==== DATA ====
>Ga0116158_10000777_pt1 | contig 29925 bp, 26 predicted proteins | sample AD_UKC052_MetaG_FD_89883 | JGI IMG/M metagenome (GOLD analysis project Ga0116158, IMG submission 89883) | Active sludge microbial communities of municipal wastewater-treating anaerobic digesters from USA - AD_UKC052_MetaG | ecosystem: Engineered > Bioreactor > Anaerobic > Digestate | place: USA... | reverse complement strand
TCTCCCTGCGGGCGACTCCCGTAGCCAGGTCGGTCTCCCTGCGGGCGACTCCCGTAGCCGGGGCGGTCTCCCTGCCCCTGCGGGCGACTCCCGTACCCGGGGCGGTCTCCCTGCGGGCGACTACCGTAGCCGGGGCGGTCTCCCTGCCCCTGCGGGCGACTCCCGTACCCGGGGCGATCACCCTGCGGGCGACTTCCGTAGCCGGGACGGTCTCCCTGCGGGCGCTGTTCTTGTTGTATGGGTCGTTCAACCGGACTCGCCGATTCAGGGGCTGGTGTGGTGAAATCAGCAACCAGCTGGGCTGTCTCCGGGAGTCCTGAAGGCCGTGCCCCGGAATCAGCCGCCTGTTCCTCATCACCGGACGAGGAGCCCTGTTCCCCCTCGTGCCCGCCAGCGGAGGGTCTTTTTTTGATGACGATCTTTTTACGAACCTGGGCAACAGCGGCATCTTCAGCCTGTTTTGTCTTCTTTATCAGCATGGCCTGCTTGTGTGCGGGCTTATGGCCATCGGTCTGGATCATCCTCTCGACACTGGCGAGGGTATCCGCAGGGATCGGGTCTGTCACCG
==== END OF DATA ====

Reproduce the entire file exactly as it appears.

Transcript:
>Ga0116158_10000777_pt1 | contig 29925 bp, 26 predicted proteins | sample AD_UKC052_MetaG_FD_89883 | JGI IMG/M metagenome (GOLD analysis project Ga0116158, IMG submission 89883) | Active sludge microbial communities of municipal wastewater-treating anaerobic digesters from USA - AD_UKC052_MetaG | ecosystem: Engineered > Bioreactor > Anaerobic > Digestate | place: USA... | reverse complement strand
TCTCCCTGCGGGCGACTCCCGTAGCCAGGTCGGTCTCCCTGCGGGCGACTCCCGTAGCCGGGGCGGTCTCCCTGCCCCTGCGGGCGACTCCCGTACCCGGGGCGGTCTCCCTGCGGGCGACTACCGTAGCCGGGGCGGTCTCCCTGCCCCTGCGGGCGACTCCCGTACCCGGGGCGATCACCCTGCGGGCGACTTCCGTAGCCGGGACGGTCTCCCTGCGGGCGCTGTTCTTGTTGTATGGGTCGTTCAACCGGACTCGCCGATTCAGGGGCTGGTGTGGTGAAATCAGCAACCAGCTGGGCTGTCTCCGGGAGTCCTGAAGGCCGTGCCCCGGAATCAGCCGCCTGTTCCTCATCACCGGACGAGGAGCCCTGTTCCCCCTCGTGCCCGCCAGCGGAGGGTCTTTTTTTGATGACGATCTTTTTACGAACCTGGGCAACAGCGGCATCTTCAGCCTGTTTTGTCTTCTTTATCAGCATGGCCTGCTTGTGTGCGGGCTTATGGCCATCGGTCTGGATCATCCTCTCGACACTGGCGAGGGTATCCGCAGGGATCGGGTCTGTCACCG